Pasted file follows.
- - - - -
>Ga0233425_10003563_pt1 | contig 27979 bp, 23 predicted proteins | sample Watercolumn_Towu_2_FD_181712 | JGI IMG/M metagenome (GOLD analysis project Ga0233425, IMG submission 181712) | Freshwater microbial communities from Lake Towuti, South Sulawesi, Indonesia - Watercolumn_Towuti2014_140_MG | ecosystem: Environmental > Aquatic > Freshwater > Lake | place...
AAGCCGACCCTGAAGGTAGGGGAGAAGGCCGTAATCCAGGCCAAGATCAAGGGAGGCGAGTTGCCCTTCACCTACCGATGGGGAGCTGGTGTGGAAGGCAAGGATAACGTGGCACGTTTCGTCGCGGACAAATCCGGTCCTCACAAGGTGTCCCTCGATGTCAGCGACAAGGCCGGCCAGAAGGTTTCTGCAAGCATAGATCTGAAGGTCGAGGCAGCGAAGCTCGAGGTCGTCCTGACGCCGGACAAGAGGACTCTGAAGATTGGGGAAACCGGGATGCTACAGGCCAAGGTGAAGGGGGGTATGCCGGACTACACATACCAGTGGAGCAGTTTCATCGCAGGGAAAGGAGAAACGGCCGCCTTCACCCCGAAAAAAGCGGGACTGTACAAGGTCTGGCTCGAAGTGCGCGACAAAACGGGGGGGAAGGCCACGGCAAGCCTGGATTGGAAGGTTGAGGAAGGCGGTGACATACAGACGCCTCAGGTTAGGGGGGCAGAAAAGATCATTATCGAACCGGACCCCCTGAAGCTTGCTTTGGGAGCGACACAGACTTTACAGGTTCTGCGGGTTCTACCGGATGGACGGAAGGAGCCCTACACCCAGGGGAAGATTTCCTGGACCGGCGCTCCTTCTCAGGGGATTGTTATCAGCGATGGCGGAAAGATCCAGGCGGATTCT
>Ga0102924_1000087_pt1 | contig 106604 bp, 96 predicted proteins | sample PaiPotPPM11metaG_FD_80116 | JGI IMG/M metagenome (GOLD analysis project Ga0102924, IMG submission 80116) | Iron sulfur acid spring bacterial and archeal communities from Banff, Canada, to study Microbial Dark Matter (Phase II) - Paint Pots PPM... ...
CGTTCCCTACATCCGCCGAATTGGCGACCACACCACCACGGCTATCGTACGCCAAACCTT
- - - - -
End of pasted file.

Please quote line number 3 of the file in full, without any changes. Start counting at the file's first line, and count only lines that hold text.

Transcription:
>Ga0102924_1000087_pt1 | contig 106604 bp, 96 predicted proteins | sample PaiPotPPM11metaG_FD_80116 | JGI IMG/M metagenome (GOLD analysis project Ga0102924, IMG submission 80116) | Iron sulfur acid spring bacterial and archeal communities from Banff, Canada, to study Microbial Dark Matter (Phase II) - Paint Pots PPM... ...